Yet, careless as he seemed, the frantic prayers of his mother were not altogether without their effect upon Eric. For days he had been fleeing before them as a criminal from his pursuers, and over his pleasures had fallen the shadow of something dark and terrible that dogged his steps. The harder he danced, the louder he sang, the more was he conscious that this phantom was gaining upon him, that in time it would track him down. One Sunday afternoon, late in the fall, when he had been drinking beer with Lena Hanson and listening to a song which made his cheeks burn, a rattlesnake had crawled out of the side of the sod house and thrust its ugly head in under the screen door. He was not afraid of snakes, but he knew enough of Gospellism to feel the significance of the reptile lying coiled there upon her doorstep. His lips were cold when he kissed Lena good-by, and he went there no more.

The final barrier between Eric and his mother's faith was his violin, and to that he clung as a man sometimes will cling to his dearest sin, to the weakness more precious to him than all his strength. In the great world beauty comes to men in many guises, and art in a hundred forms, but for Eric there was only his violin. It stood, to him, for all the manifestations of art; it was his only bridge into the kingdom of the soul.

It was to Eric Hermannson that the evangelist directed his impassioned pleading that night.

"Saul, Saul, why persecutest thou me? Is there a Saul here to-night who has stopped his ears to that gentle pleading, who has thrust a spear into that bleeding side? Think of it, my brother; you are offered this wonderful love and you prefer the worm that dieth not and the fire which will not he quenched. What right have you to lose one of God's precious souls? Saul, Saul, why persecutest thou me?"

A great joy dawned in Asa Skinner's pale face, for he saw that Eric Hermannson was swaying to and fro in his seat. The minister fell upon his knees and threw his long arms up over his head.

"O my brothers! I feel it coming, the blessing we have prayed for. I tell you the Spirit is coming! Just a little more prayer, brothers, a little more zeal, and he will be here. I can feel his cooling wing upon my brow. Glory be to God forever and ever, amen!"

The whole congregation groaned under the pressure of this spiritual panic. Shouts and hallelujahs went up from every lip. Another figure fell prostrate upon the floor. From the mourners' bench rose a chant of terror and rapture: "Eating honey and drinking wine, Glory to the bleeding Lamb! I am my Lord's and he is mine, Glory to the bleeding Lamb!"

The hymn was sung in a dozen dialects and voiced all the vague yearning of these hungry lives, of these people who had starved all the passions so long, only to fall victims to the basest of them all, fear.

A groan of ultimate anguish rose from Eric Hermannson's bowed head, and the sound was like the groan of a great tree when it falls in the forest.

The minister rose suddenly to his feet and threw back his head, crying in a loud voice:

"Lazarus, come forth! Eric Hermannson, you are lost, going down at sea. In the name of God, and Jesus Christ his Son, I throw you the life-line. Take hold! Almighty God, my soul for his!" The minister threw his arms out and lifted his quivering face.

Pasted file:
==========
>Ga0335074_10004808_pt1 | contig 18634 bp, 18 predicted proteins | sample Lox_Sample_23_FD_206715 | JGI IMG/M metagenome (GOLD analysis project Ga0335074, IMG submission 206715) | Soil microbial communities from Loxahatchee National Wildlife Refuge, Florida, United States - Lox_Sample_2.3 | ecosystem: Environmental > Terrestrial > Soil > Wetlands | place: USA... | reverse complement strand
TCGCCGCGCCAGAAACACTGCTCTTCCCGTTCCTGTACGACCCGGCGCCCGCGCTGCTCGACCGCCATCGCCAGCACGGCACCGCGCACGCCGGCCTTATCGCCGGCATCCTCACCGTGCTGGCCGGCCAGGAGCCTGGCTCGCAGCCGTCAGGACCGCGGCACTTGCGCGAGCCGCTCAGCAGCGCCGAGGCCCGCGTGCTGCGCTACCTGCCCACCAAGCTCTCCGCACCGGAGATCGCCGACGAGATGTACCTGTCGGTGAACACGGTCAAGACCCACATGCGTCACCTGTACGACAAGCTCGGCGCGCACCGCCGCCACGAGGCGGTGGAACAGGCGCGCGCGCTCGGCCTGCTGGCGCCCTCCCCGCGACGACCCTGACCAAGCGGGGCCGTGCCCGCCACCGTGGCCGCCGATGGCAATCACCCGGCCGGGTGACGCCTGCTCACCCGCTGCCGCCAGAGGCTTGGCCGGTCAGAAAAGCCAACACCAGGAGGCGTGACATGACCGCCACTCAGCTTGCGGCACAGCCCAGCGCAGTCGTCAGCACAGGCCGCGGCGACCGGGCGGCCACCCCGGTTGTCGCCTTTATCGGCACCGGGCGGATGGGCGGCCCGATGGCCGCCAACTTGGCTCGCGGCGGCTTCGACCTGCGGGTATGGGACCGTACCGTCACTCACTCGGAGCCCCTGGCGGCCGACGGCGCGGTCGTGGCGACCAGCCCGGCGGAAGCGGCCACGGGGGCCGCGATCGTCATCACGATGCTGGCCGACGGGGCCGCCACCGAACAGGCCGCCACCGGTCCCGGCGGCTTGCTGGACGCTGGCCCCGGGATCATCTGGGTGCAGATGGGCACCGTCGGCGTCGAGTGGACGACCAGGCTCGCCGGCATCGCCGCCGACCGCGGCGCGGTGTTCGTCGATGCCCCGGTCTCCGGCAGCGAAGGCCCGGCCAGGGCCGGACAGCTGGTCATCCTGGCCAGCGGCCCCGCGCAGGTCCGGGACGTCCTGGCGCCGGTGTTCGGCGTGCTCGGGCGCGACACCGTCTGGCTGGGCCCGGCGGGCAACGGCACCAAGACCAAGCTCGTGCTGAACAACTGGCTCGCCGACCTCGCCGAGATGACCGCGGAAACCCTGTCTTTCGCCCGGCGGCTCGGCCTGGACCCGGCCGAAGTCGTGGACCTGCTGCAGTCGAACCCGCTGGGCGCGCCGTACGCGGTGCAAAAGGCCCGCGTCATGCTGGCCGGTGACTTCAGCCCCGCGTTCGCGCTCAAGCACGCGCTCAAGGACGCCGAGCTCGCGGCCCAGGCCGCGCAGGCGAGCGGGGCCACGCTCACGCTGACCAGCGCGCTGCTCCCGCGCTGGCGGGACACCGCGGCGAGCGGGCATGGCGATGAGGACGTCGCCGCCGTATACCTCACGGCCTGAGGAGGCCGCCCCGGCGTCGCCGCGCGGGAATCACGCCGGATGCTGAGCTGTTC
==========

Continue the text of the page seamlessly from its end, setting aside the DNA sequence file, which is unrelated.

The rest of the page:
Eric Hermannson rose to his feet; his lips were set and the lightning was in his eyes. He took his violin by the neck and crushed it to splinters across his knee, and to Asa Skinner the sound was like the shackles of sin broken audibly asunder.


For more than two years Eric Hermannson kept the austere faith to which he had sworn himself, kept it until a girl from the East came to spend a week on the Nebraska Divide. She was a girl of other manners and conditions, and there were greater distances between her life and Eric's than all the miles which separated Rattlesnake Creek from New York city. Indeed, she had no business to be in the West at all; but ah! across what leagues of land and sea, by what improbable chances, do the unrelenting gods bring to us our fate!

It was in a year of financial depression that Wyllis Elliot came to Nebraska to buy cheap land and revisit the country where he had spent a year of his youth. When he had graduated from Harvard it was still customary for moneyed gentlemen to send their scapegrace sons to rough it on ranches in the wilds of Nebraska or Dakota, or to consign them to a living death in the sage-brush of the Black Hills. These young men did not always return to the ways of civilized life. But Wyllis Elliot had not married a half-breed, nor been shot in a cow-punchers' brawl, nor wrecked by bad whisky, nor appropriated by a smirched adventuress. He had been saved from these things by a girl, his sister, who had been very near to his life ever since the days when they read fairy tales together and dreamed the dreams that never come true. On this, his first visit to his father's ranch since he left it six years before, he brought her with him. She had been laid up half the winter from a sprain received while skating, and had had too much time for reflection during those months. She was restless and filled with a desire to see something of the wild country of which her brother had told her so much. She was to be married the next winter, and Wyllis understood her when she begged him to take her with him on this long, aimless jaunt across the continent, to taste the last of their freedom together. It comes to all women of her type—that desire to taste the unknown which allures and terrifies, to run one's whole soul's length out to the wind—just once.